# Approximation of quasi-periodic function by trigonometric polynomials

The elements of the closure of $\{ \sum_{j=1}^n a_j e^{i\nu_j x}: a_j\in \mathbb{C}, \nu_j\in \mathbb{R} \}$ in the supremum-norm are called almost periodic functions. An almost periodic function $f$ is called quasi-periodic iff the frequency module

$$\mathcal{M}(f)=\left\langle \left\{ \nu\in \mathbb{R}: \lim_{t\rightarrow \infty} \frac{1}{t} \int_0^t f(x)e^{-i\nu x}dx\neq 0 \right\} \right\rangle_{\mathbb{Z}}$$

is finitely generated as $\mathbb{Z}$-module. By definition we can approximate $f$ in supremum-norm by functions of the form $\sum_{j=1}^n a_j e^{i\nu_j x}$. I'd like to know whether one can preserve the frequencies.

Question: Is it always possible to approximate $f$ in the supremum-norm by functions $\sum_{j=1}^n a_j e^{i\nu_j x}$ with $\nu_j\in \mathcal{M}(f)$?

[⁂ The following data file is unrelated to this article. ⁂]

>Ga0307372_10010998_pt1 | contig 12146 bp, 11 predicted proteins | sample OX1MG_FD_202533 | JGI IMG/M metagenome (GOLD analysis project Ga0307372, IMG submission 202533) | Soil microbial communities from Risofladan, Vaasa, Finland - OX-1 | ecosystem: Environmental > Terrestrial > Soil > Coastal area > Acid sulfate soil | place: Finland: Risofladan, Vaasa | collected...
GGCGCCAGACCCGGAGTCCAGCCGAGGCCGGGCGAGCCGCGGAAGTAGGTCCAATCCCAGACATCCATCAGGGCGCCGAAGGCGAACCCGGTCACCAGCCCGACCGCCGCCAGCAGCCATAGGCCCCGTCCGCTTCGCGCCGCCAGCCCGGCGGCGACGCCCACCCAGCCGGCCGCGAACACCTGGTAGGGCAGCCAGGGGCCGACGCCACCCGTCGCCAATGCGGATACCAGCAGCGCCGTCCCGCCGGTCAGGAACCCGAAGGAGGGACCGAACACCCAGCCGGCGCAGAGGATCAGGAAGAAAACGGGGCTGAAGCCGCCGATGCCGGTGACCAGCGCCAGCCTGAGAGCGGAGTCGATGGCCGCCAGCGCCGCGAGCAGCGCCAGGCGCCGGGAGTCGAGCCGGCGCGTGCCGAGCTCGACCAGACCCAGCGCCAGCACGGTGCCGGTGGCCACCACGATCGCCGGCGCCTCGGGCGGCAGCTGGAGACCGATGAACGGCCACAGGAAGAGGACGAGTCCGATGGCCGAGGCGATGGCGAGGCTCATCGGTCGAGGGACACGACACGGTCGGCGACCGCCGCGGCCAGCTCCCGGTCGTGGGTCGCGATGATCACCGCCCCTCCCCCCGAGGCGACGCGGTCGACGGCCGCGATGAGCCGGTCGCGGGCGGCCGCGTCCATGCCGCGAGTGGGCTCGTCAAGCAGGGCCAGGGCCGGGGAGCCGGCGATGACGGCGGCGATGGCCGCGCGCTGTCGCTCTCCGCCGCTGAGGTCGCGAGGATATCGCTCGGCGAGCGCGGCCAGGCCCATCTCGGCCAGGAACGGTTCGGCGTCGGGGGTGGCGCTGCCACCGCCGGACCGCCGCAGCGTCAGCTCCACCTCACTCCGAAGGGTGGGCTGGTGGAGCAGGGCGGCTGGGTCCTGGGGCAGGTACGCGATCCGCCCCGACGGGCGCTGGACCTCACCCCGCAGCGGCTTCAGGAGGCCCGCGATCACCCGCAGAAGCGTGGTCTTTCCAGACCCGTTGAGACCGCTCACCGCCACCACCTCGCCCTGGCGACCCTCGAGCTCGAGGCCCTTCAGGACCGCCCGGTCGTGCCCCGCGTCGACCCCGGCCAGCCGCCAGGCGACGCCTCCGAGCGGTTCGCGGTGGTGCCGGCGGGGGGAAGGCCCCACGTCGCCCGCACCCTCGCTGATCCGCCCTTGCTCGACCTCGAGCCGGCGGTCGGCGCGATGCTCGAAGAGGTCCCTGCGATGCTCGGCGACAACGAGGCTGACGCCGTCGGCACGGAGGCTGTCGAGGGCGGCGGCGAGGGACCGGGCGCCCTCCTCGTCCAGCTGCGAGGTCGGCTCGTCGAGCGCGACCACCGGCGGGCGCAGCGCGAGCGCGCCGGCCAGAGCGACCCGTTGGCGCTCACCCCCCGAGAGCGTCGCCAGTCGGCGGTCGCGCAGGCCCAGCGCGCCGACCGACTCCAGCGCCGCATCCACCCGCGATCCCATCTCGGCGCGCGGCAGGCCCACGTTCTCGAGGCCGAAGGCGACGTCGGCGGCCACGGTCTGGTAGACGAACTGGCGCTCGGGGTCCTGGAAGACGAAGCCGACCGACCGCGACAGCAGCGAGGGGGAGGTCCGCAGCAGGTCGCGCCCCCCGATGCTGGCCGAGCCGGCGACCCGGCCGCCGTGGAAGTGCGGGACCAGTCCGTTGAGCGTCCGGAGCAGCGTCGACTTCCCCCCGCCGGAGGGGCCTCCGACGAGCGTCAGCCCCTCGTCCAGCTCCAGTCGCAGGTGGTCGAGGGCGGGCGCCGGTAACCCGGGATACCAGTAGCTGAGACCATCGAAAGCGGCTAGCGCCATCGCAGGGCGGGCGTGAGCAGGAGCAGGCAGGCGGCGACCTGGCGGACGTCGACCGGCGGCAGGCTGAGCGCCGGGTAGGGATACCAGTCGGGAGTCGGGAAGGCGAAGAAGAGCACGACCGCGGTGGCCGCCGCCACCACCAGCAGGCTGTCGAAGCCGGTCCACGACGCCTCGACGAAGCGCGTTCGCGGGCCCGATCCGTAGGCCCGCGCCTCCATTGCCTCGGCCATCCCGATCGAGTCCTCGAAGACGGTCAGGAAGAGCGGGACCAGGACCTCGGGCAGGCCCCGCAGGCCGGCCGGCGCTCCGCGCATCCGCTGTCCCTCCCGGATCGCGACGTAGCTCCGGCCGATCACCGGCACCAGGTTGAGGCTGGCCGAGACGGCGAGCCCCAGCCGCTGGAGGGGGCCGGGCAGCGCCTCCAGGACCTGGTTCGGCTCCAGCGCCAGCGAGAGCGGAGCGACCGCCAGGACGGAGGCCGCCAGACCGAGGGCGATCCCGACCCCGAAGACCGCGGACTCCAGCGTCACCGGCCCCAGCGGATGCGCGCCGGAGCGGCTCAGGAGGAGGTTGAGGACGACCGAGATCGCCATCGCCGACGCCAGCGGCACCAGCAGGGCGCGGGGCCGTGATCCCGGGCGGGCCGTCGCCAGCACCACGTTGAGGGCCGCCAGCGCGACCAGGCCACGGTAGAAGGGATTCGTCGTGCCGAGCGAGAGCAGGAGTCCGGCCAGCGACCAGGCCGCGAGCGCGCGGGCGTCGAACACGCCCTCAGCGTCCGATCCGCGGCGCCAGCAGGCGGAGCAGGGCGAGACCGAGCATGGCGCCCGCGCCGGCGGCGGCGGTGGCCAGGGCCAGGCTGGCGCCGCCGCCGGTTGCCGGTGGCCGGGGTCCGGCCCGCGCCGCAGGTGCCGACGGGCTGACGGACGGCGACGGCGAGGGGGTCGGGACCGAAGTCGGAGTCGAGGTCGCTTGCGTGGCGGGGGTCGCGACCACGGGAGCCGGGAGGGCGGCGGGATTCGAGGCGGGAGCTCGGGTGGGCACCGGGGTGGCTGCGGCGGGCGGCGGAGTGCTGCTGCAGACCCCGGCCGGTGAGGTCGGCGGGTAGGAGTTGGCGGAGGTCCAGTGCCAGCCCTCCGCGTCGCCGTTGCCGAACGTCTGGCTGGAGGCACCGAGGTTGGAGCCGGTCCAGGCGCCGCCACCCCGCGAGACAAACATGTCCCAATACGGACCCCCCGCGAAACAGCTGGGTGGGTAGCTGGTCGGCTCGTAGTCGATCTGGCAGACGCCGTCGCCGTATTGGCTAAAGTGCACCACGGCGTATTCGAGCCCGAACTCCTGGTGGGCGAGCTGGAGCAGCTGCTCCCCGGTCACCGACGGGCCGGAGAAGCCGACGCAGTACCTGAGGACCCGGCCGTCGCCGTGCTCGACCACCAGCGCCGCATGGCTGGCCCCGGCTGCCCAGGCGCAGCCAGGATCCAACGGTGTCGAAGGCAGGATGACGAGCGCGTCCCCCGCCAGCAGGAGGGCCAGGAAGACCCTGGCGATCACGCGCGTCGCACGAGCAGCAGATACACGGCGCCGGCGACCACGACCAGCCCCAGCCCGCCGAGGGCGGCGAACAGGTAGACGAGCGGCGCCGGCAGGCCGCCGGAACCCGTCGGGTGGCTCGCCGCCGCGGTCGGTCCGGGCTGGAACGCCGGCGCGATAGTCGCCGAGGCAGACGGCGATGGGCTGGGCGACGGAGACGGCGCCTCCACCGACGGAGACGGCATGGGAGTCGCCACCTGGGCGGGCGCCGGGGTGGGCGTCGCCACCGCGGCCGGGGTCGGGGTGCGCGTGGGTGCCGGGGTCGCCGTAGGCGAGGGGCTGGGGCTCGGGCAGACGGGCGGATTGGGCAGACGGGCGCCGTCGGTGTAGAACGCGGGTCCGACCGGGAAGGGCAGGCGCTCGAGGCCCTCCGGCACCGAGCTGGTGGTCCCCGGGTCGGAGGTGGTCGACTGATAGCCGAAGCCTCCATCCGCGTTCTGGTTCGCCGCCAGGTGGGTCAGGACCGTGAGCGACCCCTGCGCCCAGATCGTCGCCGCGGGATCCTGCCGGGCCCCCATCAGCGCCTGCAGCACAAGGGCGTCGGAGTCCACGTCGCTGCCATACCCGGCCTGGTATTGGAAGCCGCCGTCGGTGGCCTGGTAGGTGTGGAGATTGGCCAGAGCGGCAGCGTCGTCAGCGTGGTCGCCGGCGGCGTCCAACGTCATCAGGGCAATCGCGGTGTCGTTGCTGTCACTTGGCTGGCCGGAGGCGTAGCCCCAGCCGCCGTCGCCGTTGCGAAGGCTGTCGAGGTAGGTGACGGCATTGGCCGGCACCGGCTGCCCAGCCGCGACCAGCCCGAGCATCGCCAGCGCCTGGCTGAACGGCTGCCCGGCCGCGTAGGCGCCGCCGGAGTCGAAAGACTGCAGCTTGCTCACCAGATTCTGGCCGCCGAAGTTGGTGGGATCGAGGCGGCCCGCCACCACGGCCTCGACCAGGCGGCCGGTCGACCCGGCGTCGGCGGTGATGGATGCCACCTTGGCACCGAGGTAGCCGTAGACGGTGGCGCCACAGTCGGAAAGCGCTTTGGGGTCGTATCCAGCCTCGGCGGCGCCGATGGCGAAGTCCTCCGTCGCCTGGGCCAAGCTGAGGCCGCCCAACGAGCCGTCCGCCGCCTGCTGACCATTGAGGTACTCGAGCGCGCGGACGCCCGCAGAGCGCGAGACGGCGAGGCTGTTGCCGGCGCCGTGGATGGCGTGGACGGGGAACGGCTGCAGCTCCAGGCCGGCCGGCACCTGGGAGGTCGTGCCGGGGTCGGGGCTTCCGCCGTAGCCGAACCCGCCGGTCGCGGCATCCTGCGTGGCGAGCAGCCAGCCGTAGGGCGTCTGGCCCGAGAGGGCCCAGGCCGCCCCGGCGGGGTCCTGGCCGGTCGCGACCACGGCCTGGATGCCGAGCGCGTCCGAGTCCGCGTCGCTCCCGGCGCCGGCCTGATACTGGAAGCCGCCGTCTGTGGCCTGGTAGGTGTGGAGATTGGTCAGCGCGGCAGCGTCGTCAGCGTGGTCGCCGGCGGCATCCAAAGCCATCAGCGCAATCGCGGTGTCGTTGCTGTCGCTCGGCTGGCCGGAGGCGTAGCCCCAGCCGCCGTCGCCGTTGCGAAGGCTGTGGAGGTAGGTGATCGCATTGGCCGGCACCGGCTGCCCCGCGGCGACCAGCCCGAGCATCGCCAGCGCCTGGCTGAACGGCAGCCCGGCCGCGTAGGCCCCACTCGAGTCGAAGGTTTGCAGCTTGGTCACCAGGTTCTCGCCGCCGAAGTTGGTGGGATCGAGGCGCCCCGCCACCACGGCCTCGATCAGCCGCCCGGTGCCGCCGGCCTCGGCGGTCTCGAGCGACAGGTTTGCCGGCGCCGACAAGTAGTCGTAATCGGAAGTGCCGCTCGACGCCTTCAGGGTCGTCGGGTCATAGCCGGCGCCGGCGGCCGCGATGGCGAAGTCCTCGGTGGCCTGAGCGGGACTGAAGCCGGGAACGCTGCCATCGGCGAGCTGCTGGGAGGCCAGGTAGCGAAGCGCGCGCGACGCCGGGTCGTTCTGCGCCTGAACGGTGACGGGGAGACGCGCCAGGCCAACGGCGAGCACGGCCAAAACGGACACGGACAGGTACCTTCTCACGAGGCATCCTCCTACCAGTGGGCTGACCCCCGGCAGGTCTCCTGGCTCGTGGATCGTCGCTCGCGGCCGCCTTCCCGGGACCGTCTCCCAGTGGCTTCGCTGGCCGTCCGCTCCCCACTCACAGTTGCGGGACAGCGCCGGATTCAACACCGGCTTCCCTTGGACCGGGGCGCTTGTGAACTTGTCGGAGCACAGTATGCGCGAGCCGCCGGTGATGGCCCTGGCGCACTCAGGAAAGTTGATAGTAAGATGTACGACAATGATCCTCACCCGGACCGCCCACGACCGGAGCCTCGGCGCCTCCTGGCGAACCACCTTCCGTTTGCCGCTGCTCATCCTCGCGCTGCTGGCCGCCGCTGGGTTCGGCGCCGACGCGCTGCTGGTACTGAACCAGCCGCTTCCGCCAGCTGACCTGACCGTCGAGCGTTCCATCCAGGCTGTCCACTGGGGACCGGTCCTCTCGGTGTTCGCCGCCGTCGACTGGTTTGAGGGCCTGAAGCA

• Did you forget dividing by $t$ or was that intentional? – lcv Jun 5 '17 at 11:05
• @lcv Thanks for pointing out my mistake. I fixed it. – Severin Schraven Jun 5 '17 at 11:54
• I would say $\displaystyle\mathcal{M}(f)= \left\{ \nu\in \mathbb{R}: \exists k \in \mathbb{N}, \lim_{t\rightarrow \infty} \frac{1}{t} \int_0^t (f(x))^ke^{-i\nu x}dx\neq 0 \right\}$ which is a $\mathbb{Z}$-module, and I would look at the Fourier transform of $f$ in the sense of distributions – reuns Jun 11 '17 at 9:35
• @reuns I'm sorry, I don't see, how I can use the Fourier transform to get an approximation in the supremum-norm. Could you tell me, how you would proceed? – Severin Schraven Jun 11 '17 at 9:56